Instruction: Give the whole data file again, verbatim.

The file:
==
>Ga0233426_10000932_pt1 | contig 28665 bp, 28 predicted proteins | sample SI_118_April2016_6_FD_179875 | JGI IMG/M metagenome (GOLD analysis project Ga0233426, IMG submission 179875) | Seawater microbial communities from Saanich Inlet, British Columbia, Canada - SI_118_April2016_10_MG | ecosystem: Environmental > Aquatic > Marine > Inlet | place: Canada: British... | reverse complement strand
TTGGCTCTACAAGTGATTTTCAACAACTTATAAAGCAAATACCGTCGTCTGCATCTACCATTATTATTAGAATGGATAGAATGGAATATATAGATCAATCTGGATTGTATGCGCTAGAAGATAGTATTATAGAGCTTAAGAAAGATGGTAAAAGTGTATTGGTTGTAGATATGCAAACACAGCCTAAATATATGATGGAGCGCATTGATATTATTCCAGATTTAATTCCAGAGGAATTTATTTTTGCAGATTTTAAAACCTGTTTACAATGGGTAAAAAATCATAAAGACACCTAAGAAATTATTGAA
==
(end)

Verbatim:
>Ga0233426_10000932_pt1 | contig 28665 bp, 28 predicted proteins | sample SI_118_April2016_6_FD_179875 | JGI IMG/M metagenome (GOLD analysis project Ga0233426, IMG submission 179875) | Seawater microbial communities from Saanich Inlet, British Columbia, Canada - SI_118_April2016_10_MG | ecosystem: Environmental > Aquatic > Marine > Inlet | place: Canada: British... | reverse complement strand
TTGGCTCTACAAGTGATTTTCAACAACTTATAAAGCAAATACCGTCGTCTGCATCTACCATTATTATTAGAATGGATAGAATGGAATATATAGATCAATCTGGATTGTATGCGCTAGAAGATAGTATTATAGAGCTTAAGAAAGATGGTAAAAGTGTATTGGTTGTAGATATGCAAACACAGCCTAAATATATGATGGAGCGCATTGATATTATTCCAGATTTAATTCCAGAGGAATTTATTTTTGCAGATTTTAAAACCTGTTTACAATGGGTAAAAAATCATAAAGACACCTAAGAAATTATTGAA